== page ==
A new study by Agari concludes that, despite all the attention nation-state espionage services have been getting for their phishing attacks, the big threat still comes from criminal gangs.
Here is your quick Executive Summary:
- 97% of people who answer a Business Email Compromise (aka CEO Fraud) email become victims
- The average BEC incident included a payment request of $35,500 (ranging from $1,500 to $201,805)
- 24% of all observed email scam attempts between 2011 and 2018 were BEC even though BEC only started in earnest in 2016
And What's That Country?
Many of those criminal gangs continue to operate from Nigeria, of the ten gangs engaged in the email scams that Agari studied, nine were based in Nigeria. Conclusion: the old Nigerian 419 scam has upgraded big time.
While business email scams are relative newcomers to the world of online crime, becoming popular only as recently as 2016, they're now the most common kind of attack, accounting for 24% of phishing emails.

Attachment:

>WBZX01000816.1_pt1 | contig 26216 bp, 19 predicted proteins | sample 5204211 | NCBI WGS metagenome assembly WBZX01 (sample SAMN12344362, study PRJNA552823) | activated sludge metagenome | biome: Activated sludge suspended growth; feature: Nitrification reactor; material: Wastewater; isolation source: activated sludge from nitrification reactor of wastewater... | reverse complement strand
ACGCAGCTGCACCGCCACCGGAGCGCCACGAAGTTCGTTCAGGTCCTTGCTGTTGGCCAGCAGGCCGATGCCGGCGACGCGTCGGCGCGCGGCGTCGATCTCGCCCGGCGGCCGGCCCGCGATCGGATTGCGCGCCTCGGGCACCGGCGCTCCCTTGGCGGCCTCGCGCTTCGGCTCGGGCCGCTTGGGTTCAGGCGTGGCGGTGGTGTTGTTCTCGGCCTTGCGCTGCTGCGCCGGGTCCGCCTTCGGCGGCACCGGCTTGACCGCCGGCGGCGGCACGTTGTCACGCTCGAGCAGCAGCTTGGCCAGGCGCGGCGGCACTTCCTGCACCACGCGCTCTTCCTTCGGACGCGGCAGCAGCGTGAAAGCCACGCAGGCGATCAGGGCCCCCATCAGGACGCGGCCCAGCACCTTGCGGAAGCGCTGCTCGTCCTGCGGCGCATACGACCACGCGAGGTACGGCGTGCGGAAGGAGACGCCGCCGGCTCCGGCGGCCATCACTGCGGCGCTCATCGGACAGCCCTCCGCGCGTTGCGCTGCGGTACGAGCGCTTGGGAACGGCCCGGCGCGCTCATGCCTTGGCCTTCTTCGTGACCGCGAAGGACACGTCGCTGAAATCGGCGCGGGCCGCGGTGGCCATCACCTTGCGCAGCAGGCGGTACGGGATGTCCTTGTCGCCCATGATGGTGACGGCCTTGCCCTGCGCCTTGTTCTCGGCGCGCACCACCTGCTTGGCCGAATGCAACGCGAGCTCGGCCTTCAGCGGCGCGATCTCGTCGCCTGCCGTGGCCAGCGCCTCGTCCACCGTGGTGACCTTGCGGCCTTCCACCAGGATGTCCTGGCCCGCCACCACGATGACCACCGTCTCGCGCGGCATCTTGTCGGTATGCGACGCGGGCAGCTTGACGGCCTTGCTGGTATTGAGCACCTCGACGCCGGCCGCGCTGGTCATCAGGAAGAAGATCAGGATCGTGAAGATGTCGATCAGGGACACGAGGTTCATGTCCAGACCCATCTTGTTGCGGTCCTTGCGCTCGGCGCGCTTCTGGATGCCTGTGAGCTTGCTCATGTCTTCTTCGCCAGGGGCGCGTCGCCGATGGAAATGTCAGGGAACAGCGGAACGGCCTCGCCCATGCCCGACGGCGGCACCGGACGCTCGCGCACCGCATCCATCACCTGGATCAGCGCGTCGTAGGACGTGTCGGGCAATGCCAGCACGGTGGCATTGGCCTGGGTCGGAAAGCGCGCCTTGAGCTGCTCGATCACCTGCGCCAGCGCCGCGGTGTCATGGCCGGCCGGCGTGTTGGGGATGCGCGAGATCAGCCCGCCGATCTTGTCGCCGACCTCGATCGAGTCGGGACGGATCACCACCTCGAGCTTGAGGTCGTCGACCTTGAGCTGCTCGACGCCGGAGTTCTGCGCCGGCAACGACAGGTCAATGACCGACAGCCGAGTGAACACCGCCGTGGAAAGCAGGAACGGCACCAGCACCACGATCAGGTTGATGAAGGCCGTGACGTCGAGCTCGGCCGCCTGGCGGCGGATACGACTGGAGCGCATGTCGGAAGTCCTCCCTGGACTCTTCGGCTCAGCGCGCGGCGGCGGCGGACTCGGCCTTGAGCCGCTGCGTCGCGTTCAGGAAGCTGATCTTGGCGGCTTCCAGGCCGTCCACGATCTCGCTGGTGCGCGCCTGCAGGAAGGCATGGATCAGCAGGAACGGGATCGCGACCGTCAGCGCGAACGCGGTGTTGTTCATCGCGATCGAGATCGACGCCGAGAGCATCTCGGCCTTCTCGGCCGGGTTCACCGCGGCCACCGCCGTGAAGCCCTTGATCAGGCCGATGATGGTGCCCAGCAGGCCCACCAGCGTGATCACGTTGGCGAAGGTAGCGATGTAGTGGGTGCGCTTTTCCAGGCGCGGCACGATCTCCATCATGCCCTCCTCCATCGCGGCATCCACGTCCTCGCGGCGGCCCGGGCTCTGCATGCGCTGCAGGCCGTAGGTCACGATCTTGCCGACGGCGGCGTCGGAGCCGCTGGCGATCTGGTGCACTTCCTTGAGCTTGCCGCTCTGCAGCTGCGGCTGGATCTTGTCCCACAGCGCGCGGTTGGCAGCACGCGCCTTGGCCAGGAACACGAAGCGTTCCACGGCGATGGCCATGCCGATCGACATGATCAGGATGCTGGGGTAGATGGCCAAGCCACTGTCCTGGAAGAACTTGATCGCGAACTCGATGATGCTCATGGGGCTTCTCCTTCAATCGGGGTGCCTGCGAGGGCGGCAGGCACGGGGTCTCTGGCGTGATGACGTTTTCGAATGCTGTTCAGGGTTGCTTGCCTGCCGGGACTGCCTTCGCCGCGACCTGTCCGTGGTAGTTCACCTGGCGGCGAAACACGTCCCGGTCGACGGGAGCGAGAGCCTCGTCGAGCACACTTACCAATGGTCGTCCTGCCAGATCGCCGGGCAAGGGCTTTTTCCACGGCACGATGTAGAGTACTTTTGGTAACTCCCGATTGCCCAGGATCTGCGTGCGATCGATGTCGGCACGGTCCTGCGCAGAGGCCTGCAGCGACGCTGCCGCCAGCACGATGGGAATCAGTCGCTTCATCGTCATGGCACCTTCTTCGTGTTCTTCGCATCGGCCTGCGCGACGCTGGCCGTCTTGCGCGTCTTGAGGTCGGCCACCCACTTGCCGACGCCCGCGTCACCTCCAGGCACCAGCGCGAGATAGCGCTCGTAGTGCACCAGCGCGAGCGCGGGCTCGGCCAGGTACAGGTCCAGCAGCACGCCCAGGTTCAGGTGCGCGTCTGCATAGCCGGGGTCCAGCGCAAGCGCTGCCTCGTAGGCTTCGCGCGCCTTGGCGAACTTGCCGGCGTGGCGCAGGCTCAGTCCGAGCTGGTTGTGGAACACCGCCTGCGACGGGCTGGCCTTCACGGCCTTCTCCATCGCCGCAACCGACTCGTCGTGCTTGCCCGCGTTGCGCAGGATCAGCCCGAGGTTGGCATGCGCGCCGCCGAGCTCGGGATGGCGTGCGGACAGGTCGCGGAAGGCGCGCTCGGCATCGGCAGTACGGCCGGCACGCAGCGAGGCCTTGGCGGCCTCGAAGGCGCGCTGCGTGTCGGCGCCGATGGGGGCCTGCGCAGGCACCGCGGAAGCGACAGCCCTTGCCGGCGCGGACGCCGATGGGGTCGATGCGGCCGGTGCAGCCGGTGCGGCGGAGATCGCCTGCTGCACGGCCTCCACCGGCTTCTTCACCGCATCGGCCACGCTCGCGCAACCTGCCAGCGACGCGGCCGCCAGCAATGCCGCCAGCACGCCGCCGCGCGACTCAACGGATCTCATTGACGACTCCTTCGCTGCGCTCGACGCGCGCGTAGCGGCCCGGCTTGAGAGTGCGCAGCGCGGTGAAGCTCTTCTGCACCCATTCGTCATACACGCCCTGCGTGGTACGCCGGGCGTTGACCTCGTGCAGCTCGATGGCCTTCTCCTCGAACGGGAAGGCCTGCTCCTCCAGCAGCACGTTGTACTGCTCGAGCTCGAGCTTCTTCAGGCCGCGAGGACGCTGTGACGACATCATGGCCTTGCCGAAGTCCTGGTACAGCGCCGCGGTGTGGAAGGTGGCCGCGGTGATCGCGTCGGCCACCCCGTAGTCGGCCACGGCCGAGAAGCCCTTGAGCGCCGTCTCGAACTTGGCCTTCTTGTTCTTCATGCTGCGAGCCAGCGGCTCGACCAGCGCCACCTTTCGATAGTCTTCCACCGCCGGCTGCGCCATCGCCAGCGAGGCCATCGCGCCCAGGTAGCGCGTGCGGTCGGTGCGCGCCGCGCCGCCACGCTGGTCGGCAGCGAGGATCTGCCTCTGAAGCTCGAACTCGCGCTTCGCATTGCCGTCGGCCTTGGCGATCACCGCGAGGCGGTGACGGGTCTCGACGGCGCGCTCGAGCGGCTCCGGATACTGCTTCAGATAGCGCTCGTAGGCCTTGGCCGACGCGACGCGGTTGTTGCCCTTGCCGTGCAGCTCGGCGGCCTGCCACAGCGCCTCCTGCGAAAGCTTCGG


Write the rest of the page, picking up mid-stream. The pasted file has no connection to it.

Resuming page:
Patrick Peterson, Agari's Executive Chairman said: “The sad irony is that these foreign adversaries are using our own legitimate infrastructure against us in attacks that are far more damaging and much harder to detect than any intrusion or malware.”
BEC, in which the scammer poses as an executive of the business being phished, has the greatest potential for a large, immediate payout. All organizations should make it their policy never to use email to direct fund transfers, and they should train their employees to be aware of this social engineering tactic.
Other scams have similar potential to bankrupt their targets. Real estate brokers, for example, have been targeted with malicious attachments that enable criminals to conduct man-in-the-middle account takeover scams that hit escrow accounts.
Scammers Use A Multi-Step Process
An interesting finding of Agari's study is the multi-step process many of the scammers use: a probe email is followed by one or more follow-ups that deliver the scammer's punch.
In the case of business email compromise, a common and effective probe might ask, "Are you at your desk to make a payment?" We have seen that these organized crime groups are starting to automate and script the process of sending these initial probes to their targets.
Interactive training can help a business arm its employees against social engineering. KnowBe4 actually allows you to monitor what an employee who falls for a simulated CEO fraud attack writes back, and automatically step them through immediate remedial training. Agari study here.